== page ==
60-Second Mind

Some Multitasking Is More Taxing

Recent research finds that different forms of multitasking can impact our performance much more than others. Christie Nicholson reports

Multitasking. Most of us have tried it since digital devices became unavoidable.

Now a study finds that some tasks are tougher to do at the same time than others.

Researchers had two groups of people complete a puzzle on a computer screen. One group also gave directions to another person via instant messaging. The other group gave the directions through an audio chat. 

Subjects who performed the visual and audio task had a 30 percent drop in their puzzle performance. But those who performed two visual tasks—the puzzle and instant messaging—had a 50 percent drop in puzzle performance. The study is in the journal Computers in Human Behavior.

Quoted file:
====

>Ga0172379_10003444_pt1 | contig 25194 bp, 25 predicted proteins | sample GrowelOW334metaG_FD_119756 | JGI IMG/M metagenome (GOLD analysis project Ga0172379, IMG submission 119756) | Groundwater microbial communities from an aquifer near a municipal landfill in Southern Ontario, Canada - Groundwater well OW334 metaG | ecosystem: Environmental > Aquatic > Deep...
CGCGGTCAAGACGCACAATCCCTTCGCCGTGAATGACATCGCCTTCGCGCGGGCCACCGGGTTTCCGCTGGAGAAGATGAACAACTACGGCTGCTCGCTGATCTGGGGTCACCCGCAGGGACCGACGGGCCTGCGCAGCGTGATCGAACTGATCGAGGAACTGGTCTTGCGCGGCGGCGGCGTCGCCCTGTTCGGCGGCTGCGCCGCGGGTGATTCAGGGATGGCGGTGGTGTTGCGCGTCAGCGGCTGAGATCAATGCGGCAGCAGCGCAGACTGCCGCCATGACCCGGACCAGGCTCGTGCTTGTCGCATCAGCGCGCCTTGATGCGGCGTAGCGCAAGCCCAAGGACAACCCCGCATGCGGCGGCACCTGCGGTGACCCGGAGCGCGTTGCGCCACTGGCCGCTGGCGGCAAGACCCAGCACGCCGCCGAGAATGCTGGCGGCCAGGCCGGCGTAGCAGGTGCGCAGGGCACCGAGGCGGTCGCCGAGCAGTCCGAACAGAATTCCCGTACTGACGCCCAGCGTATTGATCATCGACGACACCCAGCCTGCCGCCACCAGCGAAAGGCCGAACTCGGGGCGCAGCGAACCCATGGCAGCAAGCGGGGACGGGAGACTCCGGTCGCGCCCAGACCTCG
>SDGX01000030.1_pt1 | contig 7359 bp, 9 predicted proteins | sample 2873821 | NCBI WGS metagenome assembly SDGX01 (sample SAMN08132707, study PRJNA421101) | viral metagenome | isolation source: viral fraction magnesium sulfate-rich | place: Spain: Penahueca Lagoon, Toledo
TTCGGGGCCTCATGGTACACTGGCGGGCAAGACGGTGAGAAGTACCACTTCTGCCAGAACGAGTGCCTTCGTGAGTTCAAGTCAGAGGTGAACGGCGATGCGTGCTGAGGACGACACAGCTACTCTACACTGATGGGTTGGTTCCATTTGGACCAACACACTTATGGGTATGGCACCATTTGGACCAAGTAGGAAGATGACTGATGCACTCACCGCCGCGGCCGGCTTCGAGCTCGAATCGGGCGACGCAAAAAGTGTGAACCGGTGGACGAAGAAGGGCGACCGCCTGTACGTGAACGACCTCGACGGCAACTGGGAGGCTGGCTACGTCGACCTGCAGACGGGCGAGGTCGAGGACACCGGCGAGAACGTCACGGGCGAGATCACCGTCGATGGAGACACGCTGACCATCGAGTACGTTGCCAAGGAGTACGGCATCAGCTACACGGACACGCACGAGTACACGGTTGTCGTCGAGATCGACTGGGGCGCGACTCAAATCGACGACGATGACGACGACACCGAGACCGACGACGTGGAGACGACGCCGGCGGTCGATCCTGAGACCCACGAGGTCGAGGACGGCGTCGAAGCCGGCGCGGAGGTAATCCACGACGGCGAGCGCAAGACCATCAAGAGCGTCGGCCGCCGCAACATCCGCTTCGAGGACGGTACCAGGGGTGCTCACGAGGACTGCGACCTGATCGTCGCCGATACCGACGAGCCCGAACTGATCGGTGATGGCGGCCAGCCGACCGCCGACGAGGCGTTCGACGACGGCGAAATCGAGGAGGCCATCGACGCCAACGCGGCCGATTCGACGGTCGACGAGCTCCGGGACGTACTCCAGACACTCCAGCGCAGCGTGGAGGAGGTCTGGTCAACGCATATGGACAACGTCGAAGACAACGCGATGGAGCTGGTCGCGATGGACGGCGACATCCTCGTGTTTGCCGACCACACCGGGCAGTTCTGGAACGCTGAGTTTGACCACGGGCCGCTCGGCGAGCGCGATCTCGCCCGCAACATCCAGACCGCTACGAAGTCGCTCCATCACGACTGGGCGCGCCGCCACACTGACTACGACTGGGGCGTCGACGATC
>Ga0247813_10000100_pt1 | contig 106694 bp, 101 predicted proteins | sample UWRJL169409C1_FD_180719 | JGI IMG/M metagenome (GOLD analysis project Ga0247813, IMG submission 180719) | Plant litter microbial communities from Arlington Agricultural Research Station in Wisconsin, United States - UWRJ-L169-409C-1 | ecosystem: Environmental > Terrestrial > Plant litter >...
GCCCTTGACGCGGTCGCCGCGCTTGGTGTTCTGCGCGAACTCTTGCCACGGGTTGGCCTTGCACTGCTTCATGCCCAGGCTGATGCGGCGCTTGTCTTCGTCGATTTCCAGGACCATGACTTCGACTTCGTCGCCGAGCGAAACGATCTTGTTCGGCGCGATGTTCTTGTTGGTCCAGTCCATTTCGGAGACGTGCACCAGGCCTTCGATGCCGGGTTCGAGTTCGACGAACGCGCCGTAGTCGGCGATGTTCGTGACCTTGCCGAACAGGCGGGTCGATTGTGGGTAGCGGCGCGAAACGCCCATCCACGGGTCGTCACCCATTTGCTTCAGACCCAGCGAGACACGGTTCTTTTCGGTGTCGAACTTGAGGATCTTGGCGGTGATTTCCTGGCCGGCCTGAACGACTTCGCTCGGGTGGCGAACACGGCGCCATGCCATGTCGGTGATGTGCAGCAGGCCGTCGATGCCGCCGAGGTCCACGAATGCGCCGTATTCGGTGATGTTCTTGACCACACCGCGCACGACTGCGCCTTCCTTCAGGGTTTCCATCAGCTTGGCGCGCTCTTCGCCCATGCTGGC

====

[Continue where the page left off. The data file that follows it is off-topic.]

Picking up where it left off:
Using the same sensory system for two tasks actually uses up our attention capacity more quickly and completely than if the task requires two separate systems.

Both groups thought they did better than they actually did. But those who did two visual tasks thought they did even better than the other group did, though the opposite was true.

The researchers note that people may wrongly perceive visual tasks as effortless. Which might explain why some people continue to text while driving, sometimes with disastrous results. 

—Christie Nicholson

[The above text is a transcript of this podcast.]

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